In order to survey changes in AS during T-cell activation, we used our quantitative microarray platform in conjunction with a new microarray design implementing the Agilent 44K format that allows the monitoring of >5000 cassette-type AS events in human. The design of the system and the accompanying data analysis algorithm are described in detail by Pan et al. (2004) and Shai et al. (2006). Briefly, on each microarray, AS events mined from human cDNA and EST sequence databases are monitored by six different oligonucleotide probes: one probe for each exon body sequence, and one junction probe for each of the three splice-junction sequences generated by AS. The probe signals are analyzed by the generative model for the alternative splicing array platform (GenASAP) algorithm, which predicts the percent exclusion level (%ex) for each alternative exon and also provides a rank as a confidence score for each prediction (Pan et al. 2004; Shai et al. 2006). In order to gain a broader understanding of the immune system, additional probes were included on the microarray to monitor AS events that are associated with genes known to be involved in eliciting an immune response, as well as genes reported to have increased levels of expression during T-cell activation (Teague et al. 1999; Raghavan et al. 2002; Lin et al. 2003; Lynch 2004).

Two different clones of Jurkat cells, JSL1 (Lynch and Weiss 2000) and Trex-Jurkat (Invitrogen), were activated by incubation with the phorbol ester PMA for 7 h and 60 h, respectively. These stimulation periods were used to cover both the short-term and prolonged changes that happen after activation, and hereafter we will refer to these time points as “early” and “late” activation, respectively. Total RNA was collected from the different cell populations, and the activation status of the cells was verified by performing RT-PCR assays to monitor Galectin-9 and CD45, which are known to undergo AS changes after T-cell activation by PMA (data not shown; Lynch and Weiss 2000; Lahm et al. 2004). Poly A+ mRNA was extracted from the total RNA, reverse transcribed, labeled, and hybridized to the Agilent 44K array as described (Hughes et al. 2006; Pan et al. 2004). Signals from the microarray were input into GenASAP to generate %ex predictions. Transcript levels were also monitored for the same set of genes, using the averages of the signals from the probes specific for the constitutive exons flanking each cassette alternative exon represented on the microarray.

Based on our previous experience with the microarray platform, the most reliable predictions for %ex are from AS events that are ranked by GenASAP within the top third to top half of the data set, and which have constitutive exon probe values that are above the ~95th percentile of the values from negative control probes included on the microarray. Similar criteria were used to generate the lists of AS events with higher confidence predictions for %ex for the analysis described below. In total, there are ~1600 AS events belonging to genes that are expressed above background levels in either the resting and activated states. Importantly, we observed a high degree of correlation (~0.9) between GenASAP %ex values and between transcript levels, at the corresponding time points for the two clones of Jurkat cells. For each of the time points, 35 events were chosen for RT-PCR validation based on biological relevance and a representative range of differences in %ex levels between resting and activated cells. In all cases, the magnitude of this difference was >10%. Representative RT-PCR reactions are shown in Figure 1. The correlation between the RT-PCR measurements and GenASAP predictions for %ex levels for events ranking in the top one-third portion of the data is comparable to those obtained in our previous validation experiments (e.g., ~0.7) (data not shown; Pan et al. 2004; Shai et al. 2006).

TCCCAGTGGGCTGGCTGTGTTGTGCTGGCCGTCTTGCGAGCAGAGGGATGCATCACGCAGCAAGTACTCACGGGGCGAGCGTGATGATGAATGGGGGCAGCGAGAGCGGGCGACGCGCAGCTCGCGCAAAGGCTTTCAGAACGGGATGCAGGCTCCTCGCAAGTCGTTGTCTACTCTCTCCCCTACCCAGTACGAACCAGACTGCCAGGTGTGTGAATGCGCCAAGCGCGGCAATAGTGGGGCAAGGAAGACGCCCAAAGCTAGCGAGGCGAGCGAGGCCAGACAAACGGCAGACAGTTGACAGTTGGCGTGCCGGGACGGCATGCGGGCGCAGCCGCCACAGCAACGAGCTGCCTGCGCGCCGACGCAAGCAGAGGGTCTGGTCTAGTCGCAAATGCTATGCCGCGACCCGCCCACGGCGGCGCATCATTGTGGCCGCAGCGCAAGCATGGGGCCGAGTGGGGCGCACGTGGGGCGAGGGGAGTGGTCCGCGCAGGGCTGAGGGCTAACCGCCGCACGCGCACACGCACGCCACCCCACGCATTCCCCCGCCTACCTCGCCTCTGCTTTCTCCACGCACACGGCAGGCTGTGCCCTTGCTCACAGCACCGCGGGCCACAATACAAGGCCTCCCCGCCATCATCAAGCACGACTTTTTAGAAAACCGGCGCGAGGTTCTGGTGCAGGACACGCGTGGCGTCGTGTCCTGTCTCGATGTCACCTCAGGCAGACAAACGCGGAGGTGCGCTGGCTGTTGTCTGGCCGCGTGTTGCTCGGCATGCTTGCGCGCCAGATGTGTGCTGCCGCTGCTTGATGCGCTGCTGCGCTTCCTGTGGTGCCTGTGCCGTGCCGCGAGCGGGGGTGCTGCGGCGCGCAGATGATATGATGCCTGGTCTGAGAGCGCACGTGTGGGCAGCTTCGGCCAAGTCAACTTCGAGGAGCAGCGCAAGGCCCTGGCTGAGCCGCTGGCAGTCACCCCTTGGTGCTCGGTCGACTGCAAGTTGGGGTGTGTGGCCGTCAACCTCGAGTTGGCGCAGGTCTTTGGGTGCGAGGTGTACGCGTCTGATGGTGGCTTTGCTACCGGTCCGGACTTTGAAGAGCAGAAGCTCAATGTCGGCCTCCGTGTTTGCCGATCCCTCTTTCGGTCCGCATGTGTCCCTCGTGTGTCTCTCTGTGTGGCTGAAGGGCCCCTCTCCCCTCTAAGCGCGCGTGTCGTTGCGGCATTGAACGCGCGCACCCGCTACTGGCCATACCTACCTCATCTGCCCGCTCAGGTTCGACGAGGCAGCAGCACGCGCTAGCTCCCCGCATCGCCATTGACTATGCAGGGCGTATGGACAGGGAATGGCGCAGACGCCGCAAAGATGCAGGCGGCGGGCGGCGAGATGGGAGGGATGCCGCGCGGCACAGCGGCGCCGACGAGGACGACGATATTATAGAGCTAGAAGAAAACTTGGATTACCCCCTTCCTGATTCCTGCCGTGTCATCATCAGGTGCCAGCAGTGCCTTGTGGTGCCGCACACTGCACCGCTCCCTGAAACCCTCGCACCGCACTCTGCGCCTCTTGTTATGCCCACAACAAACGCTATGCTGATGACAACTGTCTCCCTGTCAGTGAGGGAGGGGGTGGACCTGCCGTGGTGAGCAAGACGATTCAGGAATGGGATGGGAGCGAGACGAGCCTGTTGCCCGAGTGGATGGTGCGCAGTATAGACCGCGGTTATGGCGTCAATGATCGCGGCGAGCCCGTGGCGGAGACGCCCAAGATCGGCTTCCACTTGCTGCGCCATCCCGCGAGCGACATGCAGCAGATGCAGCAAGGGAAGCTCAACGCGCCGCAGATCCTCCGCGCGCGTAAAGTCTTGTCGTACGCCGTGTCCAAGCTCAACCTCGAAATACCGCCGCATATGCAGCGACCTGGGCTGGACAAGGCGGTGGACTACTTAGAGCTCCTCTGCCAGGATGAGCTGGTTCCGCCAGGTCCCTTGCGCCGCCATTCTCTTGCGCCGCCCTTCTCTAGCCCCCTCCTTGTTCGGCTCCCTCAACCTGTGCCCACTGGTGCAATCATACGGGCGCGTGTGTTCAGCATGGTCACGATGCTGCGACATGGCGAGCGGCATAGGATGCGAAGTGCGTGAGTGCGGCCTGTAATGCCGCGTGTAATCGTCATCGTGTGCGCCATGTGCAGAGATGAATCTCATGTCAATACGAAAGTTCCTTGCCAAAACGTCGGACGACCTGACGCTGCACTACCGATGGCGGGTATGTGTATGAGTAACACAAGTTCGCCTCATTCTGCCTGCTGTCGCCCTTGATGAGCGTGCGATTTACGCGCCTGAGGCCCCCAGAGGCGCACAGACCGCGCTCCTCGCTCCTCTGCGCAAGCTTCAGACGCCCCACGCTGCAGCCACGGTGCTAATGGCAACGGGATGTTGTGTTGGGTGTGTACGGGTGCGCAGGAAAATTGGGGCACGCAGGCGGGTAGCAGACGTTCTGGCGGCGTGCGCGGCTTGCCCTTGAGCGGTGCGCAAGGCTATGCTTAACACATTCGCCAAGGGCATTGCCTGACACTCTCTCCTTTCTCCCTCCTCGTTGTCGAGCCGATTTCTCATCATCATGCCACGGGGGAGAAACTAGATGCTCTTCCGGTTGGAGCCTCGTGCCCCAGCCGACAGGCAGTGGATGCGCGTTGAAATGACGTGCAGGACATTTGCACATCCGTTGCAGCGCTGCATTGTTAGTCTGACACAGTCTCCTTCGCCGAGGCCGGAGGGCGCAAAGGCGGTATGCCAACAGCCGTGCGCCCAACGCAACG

Analysis of isoform expression in Jurkat cells of genes predicted by microarray to undergo changes in alternative splicing (AS) upon stimulation. Representative RT-PCR assays performed using Jurkat RNA isolated at either early or late time points after ...

Different sets of genes are controlled at the AS and transcriptional levels during Jurkat cell activation

Among the profiled AS events with high confidence GenASAP %ex values, ~10%–15% displayed >10% changes in splicing levels post-activation at each time point. More genes display altered splicing patterns at the late time point (220 AS events) compared with the early time point (157 AS changes) (Table 1; Supplemental Table 1). However, there are more genes with >1.5-fold changes in transcript levels at the early time point during activation (379 genes) than observed later in the activation response (110) (Table 1; Supplemental Table 1). Consistent with previous studies comparing gene expression changes in T cells during short and long periods of activation (Teague et al. 1999; Marrack et al. 2000; Hess et al. 2004), our results support the conclusion that dynamic changes in transcriptional regulation happen during the early phase of T-cell activation in order to generate a rapid immune response.

Information on genes with AS or transcript level changes during Jurkat cell activation

Within the group of genes that show changes in AS upon activation, approximately equal numbers of genes display increased exon inclusion and exclusion levels, and this is observed at both time points (Table 1). On the other hand, at the transcript level, a larger fraction of genes have decreased steady-state levels at the early time point, whereas the majority of genes have increased steady-state levels at the late time point. These results raised the question as to the extent of the overlap between genes regulated at the AS and transcript levels in the context of the rapid responses that occur in Jurkat cells following stimulation. In previous studies, we and others observed that different subsets of genes are regulated at the AS and transcript levels in differentiated mammalian tissues (Le et al. 2004; Pan et al. 2004). Consistent with these previous studies, at both early and late activation points, the majority of the genes that show a change at the level of AS do not show a change at the transcript level (Fig. 2). This implies that primarily different sets of genes are regulated at the AS and transcript levels in order to generate an immune response. Interestingly however, ~47 genes with AS level changes of >10%ex also display >1.5-fold changes at the transcript level. It is possible that the AS events associated with this subset of genes are controlled by mechanisms involving coupling between transcription and splicing. Nevertheless, while communication between transcription and splicing may play a role in gene regulation (Kornblihtt et al. 2004; Kornblihtt 2005), our data do not allow us to distinguish whether these genes are regulated via mechanisms involving coupling, or rather are independently regulated at the AS and transcript levels.